Mr. Speltz is honored to have participated at the Marlboro Music Festival for the past three years-a community he is humbled and grateful to be a part of. As a recitalist and chamber musician, he has performed with the Omega Ensemble, Israeli Chamber Project, Kronberg Academy, IMS Prussia Cove, ECCO, and Pacific Serenades, among others. His summers at Marlboro and other festivals have led to collaborations with such esteemed artists as Richard Goode, Peter Wiley, Kim Kashkashian, Samuel Rhodes, Itzhak Perlman, Dénes Várjon, and Lucy Chapman. Mr. Speltz is a graduate of both the Curtis Institute of Music and The Juilliard School, as a student of Peter Wiley and Joel Krosnick, respectively. He makes his home in New York City. 

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Brahms's Quartet No. 2 in A Major, Op. 26 (Allegro non troppo)
Isaac Stern, Violin | Jamie Laredo, Viola | Yo-Yo Ma, Cello | Emanuel Ax, Piano

At a Glance


Although Brahms was a less prolific song composer than Schumann—his published catalogue runs to some 275 solo and ensemble works—his contribution to the genre was no less significant and wide-ranging. His characteristic blend of tenderness and muscular lyricism is evident in the six songs to be heard tonight, from the youthful exuberance of “Junge Lieder I” to the poignant introspection of “Lerchengesang” and the calm acceptance of death in “Der Tod, das ist die kühle Nacht.”


The vast majority of Schumann’s more than 400 lieder were written in two bursts of intense creativity that took place at the beginning and end of the 1840s. The seven songs on our program run the gamut, from the nursery-tale simplicity of “Der Sandmann” to the quasi-operatic and harmonically adventurous setting of “Heiß mich nicht reden,” one of Mignon’s songs from Wilhelm Meister’s Apprenticeship by Goethe.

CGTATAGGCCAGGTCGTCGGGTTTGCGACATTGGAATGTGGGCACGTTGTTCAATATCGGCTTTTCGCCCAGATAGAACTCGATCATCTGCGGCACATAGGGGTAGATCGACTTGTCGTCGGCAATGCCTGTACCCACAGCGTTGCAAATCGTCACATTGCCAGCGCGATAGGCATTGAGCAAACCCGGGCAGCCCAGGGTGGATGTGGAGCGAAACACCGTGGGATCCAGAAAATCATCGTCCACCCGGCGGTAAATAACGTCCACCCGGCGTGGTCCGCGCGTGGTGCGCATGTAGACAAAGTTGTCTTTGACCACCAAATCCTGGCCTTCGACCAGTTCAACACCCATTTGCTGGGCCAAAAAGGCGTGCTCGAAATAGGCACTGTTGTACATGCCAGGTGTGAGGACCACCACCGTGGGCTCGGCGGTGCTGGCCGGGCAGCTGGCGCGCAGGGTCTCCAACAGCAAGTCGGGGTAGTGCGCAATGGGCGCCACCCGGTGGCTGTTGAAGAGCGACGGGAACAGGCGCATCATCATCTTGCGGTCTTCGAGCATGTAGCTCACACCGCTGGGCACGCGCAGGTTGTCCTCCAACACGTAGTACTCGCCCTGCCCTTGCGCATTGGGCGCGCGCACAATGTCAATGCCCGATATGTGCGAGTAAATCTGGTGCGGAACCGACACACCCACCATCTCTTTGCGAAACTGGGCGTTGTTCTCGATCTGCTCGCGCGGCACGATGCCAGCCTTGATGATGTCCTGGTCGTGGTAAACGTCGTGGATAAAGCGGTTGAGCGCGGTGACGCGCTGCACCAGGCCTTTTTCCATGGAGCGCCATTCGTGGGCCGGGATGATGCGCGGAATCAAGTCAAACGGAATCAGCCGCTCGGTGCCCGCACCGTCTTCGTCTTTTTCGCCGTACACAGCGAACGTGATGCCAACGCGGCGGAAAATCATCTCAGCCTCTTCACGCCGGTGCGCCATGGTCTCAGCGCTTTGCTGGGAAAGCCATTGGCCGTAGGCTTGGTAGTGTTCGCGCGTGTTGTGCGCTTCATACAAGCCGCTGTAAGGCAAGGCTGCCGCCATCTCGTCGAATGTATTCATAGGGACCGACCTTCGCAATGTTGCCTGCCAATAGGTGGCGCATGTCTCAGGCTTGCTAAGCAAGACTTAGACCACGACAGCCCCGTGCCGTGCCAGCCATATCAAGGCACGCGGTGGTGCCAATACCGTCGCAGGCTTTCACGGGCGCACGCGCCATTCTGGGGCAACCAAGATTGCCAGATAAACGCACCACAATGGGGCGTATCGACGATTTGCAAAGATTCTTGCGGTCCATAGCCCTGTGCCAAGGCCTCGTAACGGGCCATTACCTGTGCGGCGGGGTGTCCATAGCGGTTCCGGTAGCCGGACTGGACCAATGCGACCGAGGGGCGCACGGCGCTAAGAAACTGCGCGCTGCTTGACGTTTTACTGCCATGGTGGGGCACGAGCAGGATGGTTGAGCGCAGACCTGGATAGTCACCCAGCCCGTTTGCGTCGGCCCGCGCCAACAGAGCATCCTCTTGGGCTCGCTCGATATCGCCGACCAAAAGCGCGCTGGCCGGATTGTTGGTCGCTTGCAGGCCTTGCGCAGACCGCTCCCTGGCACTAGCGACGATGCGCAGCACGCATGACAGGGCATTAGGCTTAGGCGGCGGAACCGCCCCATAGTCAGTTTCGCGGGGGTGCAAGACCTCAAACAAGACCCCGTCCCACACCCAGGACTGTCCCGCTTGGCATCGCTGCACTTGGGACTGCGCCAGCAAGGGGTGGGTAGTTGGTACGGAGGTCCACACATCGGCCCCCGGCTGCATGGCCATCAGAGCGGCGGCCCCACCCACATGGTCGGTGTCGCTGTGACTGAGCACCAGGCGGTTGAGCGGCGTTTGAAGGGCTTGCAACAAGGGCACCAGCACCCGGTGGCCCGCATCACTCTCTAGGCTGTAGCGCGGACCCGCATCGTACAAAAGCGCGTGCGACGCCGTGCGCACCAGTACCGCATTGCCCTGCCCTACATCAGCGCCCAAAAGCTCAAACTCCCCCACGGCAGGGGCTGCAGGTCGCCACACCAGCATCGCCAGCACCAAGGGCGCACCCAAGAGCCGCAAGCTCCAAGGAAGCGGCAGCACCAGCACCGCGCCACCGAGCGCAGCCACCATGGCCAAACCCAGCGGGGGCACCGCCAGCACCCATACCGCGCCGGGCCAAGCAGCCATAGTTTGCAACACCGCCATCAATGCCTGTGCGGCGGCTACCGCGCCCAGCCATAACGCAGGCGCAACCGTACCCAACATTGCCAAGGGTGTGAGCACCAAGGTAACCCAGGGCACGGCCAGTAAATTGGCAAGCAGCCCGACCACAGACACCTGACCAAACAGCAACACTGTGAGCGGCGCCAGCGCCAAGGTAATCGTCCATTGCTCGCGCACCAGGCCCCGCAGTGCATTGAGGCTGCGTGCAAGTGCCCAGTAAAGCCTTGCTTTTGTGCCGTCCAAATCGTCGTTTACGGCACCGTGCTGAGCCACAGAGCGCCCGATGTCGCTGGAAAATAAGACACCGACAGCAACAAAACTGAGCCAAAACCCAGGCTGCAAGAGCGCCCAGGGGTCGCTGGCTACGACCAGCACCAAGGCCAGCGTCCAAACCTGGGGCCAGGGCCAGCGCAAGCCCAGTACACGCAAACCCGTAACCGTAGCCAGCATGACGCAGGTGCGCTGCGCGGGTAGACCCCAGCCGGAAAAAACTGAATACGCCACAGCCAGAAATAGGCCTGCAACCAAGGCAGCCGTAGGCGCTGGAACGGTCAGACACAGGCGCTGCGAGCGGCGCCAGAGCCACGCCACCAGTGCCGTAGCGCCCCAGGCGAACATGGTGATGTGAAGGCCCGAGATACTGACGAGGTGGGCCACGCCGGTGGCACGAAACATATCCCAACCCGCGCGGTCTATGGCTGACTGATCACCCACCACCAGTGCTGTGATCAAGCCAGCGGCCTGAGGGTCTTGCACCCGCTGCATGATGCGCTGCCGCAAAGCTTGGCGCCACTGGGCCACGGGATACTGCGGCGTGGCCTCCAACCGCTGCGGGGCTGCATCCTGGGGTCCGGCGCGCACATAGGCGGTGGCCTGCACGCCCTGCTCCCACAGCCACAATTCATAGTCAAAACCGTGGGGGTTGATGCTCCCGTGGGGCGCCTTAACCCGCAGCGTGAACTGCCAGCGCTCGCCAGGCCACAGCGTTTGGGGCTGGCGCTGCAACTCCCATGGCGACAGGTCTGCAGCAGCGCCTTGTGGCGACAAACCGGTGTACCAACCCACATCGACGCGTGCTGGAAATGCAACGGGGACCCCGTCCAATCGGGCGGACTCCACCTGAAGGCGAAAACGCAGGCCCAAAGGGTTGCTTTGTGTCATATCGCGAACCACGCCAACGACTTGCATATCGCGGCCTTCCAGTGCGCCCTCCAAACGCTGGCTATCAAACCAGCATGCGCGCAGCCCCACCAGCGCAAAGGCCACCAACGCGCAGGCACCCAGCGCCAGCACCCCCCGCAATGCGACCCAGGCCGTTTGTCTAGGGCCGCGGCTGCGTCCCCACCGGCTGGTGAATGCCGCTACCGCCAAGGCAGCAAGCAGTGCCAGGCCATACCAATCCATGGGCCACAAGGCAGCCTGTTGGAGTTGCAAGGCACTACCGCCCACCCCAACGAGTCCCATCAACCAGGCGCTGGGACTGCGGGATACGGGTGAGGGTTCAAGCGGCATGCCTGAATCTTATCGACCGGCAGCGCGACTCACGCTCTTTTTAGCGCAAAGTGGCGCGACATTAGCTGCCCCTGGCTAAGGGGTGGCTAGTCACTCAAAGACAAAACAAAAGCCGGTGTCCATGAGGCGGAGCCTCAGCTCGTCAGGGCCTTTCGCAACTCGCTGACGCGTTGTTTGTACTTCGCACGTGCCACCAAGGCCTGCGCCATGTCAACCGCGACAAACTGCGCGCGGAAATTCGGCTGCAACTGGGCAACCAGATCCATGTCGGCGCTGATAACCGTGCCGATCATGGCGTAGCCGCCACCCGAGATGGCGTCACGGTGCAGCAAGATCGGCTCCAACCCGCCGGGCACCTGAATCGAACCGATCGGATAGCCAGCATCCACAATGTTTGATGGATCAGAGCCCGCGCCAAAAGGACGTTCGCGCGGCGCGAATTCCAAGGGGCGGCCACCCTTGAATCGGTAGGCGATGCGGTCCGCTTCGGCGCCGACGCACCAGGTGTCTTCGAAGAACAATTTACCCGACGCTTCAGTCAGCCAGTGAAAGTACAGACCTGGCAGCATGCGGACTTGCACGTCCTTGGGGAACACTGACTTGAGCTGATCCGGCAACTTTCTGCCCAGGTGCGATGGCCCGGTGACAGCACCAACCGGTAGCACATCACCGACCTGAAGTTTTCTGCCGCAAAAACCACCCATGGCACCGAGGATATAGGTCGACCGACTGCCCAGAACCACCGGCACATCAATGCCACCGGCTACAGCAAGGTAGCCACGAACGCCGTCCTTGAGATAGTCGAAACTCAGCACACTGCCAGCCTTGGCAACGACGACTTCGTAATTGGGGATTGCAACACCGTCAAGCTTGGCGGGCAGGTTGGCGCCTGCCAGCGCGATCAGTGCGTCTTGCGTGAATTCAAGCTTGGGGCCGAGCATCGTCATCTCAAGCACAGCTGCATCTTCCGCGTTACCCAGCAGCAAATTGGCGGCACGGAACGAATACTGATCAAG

ROBERT SCHUMANN  Piano Trio No. 2 in F Major, Op. 80

What Schumann referred to as his “trio thoughts” in the summer of 1847 were undoubtedly inspired by the piano trio that his wife Clara had composed a year earlier. The F-Major Trio and its companion in D minor—both completed that fall—reflect Schumann’s growing interest in counterpoint and canonic writing, the “new manner of composing” that made the 1840s a pivotal decade in his artistic development.

JOHANNES BRAHMS  Piano Quartet No. 2 in A Major, Op. 26

In the second of his three piano quartets, Brahms ingeniously exploits the distinctive characters of the piano and string instruments, while enabling them to meet on common stylistic ground. The A-Major Quartet featured prominently on the composer’s successful concert debut in Vienna in 1862. “I had much joy yesterday,” he reported to his parents in Hamburg, adding that “I played as unconcernedly as though I were at home among my friends.”

Program Notes
This performance is part of Chamber Sessions III.